|Attempts on target||69||99|
|Attempts off target||62||107|
The tiger appears out of nowhere, pounces on its victim and then vanishes. Its prey seldom has time to blink. Some of Falcao's opponents might recognise that modus operandi – FC Porto's Colombian striker is not nicknamed El Tigre for nothing.
Falcao has taken this season's UEFA Europa League by storm, hitting seven goals to top the competition's scoring chart and help Porto to reach the last 16, where they face PFC CSKA Moskva. The 25-year-old, whose tally includes a hat-trick at SK Rapid Wien in December, shares his moniker with the legendary Brazilian goalscorer, Arthur Friedenreich, and his knack of finding the net is not confined to UEFA competition: he has scored 101 in 179 matches at club level, including 36 in 44 league games since joining Porto in 2009.
I want to make history with Porto, to win the league as I did with River Plate in Argentina," Falcao said. "Nothing can top that." Although the Colombian was denied that honour by SL Benfica in his debut season at the Estádio do Dragão, he is on course to achieve his ambition this term with an unbeaten Porto side who hold an 11-point advantage over the reigning champions with eight rounds to go. Falcao has played his part for André Villas-Boas's side, hitting 11 league goals despite missing several games with a knee injury. "We are all focused on the same objective," he said. "The team is playing really well and the results show it."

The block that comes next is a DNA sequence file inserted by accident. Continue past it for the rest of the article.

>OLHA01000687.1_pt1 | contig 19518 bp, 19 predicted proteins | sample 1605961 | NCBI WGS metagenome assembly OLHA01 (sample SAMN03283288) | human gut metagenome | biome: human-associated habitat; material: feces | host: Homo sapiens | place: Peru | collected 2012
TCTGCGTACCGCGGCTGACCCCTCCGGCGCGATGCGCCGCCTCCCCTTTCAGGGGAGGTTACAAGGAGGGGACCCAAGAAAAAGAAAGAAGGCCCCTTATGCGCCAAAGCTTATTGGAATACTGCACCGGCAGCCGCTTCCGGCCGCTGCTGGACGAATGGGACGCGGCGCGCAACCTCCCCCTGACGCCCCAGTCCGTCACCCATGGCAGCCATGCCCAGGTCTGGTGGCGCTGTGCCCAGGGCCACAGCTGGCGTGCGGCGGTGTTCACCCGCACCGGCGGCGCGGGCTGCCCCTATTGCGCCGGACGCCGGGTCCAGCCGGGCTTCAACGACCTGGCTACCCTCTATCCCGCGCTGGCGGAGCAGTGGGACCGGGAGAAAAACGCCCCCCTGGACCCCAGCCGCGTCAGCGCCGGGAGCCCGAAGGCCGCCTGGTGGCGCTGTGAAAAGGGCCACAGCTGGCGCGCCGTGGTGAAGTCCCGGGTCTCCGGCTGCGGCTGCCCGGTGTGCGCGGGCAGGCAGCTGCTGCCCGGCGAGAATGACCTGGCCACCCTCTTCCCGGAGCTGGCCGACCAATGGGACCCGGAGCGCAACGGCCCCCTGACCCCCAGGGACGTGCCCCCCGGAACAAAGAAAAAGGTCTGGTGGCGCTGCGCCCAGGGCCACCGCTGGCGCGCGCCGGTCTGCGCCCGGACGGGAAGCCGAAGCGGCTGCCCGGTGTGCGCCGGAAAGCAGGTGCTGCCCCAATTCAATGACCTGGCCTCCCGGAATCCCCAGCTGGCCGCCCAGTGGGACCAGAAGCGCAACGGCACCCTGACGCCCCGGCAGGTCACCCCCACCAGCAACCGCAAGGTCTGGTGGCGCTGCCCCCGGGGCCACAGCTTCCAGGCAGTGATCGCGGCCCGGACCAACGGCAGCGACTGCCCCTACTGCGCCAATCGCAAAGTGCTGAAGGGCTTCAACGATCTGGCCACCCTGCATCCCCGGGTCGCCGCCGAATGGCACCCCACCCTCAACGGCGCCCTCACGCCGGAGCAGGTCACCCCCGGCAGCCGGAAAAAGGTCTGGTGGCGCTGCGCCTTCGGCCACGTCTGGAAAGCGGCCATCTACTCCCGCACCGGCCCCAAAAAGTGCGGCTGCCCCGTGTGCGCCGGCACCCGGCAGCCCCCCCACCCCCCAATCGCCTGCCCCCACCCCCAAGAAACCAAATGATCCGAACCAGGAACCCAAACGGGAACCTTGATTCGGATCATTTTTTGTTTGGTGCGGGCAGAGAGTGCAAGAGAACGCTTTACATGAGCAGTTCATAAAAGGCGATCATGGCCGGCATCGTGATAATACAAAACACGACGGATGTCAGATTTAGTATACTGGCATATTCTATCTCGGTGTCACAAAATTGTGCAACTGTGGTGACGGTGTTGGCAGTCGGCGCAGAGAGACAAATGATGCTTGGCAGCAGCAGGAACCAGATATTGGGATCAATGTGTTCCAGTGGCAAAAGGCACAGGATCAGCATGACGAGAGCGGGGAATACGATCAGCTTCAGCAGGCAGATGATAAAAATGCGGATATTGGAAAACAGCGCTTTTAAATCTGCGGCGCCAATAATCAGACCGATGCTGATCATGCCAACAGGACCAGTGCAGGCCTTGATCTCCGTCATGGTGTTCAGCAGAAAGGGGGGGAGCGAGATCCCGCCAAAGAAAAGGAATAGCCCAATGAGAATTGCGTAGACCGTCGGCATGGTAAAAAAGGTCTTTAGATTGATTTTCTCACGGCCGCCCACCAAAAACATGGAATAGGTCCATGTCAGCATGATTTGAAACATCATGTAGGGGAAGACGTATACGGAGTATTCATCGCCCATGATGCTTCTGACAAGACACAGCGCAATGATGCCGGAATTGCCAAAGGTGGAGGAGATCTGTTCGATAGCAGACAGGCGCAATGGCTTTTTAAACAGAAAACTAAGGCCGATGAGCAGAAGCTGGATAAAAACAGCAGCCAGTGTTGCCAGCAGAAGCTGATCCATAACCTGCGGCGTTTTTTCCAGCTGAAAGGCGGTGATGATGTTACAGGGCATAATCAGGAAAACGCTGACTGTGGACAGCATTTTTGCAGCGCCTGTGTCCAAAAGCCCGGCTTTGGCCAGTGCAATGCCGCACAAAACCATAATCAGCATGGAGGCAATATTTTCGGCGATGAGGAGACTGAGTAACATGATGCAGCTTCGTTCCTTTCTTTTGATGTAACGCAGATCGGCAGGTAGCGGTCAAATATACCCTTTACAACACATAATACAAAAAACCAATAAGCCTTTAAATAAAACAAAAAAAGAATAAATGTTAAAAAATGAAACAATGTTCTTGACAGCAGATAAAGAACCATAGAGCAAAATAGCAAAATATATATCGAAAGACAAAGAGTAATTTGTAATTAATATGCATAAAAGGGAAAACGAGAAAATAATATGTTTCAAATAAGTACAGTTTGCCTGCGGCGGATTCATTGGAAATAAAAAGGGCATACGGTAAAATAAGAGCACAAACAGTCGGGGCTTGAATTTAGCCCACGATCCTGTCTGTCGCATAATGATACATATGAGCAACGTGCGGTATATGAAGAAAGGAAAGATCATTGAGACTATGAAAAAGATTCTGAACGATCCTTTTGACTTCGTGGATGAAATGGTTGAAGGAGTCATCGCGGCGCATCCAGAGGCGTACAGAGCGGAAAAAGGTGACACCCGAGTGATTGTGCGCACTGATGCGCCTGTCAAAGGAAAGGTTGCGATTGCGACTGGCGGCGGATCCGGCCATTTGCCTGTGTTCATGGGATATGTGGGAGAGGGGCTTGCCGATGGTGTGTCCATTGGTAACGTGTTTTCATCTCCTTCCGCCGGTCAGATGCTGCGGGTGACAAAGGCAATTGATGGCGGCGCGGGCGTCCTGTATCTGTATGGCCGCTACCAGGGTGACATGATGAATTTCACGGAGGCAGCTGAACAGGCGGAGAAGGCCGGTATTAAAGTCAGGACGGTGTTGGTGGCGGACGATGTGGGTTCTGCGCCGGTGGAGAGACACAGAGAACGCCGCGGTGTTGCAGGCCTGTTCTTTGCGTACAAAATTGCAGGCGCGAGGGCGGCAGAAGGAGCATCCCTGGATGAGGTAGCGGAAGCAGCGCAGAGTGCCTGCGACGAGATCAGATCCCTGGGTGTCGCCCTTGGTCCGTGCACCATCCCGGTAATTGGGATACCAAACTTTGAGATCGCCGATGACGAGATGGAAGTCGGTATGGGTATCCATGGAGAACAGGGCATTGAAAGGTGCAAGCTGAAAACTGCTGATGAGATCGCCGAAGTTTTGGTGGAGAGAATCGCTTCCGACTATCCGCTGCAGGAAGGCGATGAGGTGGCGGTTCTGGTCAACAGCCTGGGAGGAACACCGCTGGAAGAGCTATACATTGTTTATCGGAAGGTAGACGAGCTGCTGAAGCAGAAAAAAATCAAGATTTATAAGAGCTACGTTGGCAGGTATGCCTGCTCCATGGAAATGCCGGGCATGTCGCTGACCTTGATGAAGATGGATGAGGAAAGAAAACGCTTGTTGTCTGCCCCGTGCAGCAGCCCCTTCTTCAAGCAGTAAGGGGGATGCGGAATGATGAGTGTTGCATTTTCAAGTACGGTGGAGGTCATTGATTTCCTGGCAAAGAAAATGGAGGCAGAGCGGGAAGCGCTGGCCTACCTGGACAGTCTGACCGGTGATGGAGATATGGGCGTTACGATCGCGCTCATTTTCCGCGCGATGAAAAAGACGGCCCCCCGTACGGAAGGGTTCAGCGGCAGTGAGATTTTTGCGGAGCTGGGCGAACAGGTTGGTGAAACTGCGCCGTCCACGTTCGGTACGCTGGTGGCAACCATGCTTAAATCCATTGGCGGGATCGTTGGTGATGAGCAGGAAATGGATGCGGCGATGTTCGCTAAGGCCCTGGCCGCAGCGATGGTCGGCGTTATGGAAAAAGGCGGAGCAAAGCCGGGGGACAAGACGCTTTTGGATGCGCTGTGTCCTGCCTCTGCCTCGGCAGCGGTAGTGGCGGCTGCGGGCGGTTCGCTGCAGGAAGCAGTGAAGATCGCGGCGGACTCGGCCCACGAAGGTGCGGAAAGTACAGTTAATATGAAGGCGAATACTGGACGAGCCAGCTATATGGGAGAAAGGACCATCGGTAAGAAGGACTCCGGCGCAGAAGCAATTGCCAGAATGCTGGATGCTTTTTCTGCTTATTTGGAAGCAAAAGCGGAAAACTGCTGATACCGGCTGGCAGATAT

On the continental stage, meanwhile, Porto breezed through the UEFA Europa League group stage only to find themselves paired with tough Spanish opposition in the round of 32 in Sevilla FC, with the Dragons progressing on away goals. Falcao, who missed the 2-1 win in Spain before starting the 1-0 home defeat, is aware another tough challenge awaits in Moscow with the first leg against CSKA, saying: "It was a difficult tie against Sevilla and we were relieved to advance but now we'll have to be at our best once again if we are to get past CSKA."
Given the location of his fixture, it is fitting to mention that Porto's fans could well have been cheering for Blokhin instead of Falcao had the striker's father, Radamel García, himself a one-time defender, decided differently when naming his son. García eventually chose to call him after the former Brazil and AS Roma midfielder Roberto Falcão, at the time one of the players he most admired; another candidate, though, had been Soviet Union forward Oleh Blokhin.
"Falcão was a player with enormous skill and very elegant on the ball. That's why I decided that if I had a son I would call him Falcão," said the Porto man's father. Little did he know at the time that his son would one day be named El Tigre. CSKA will have to watch out if they are not to become his latest victim.
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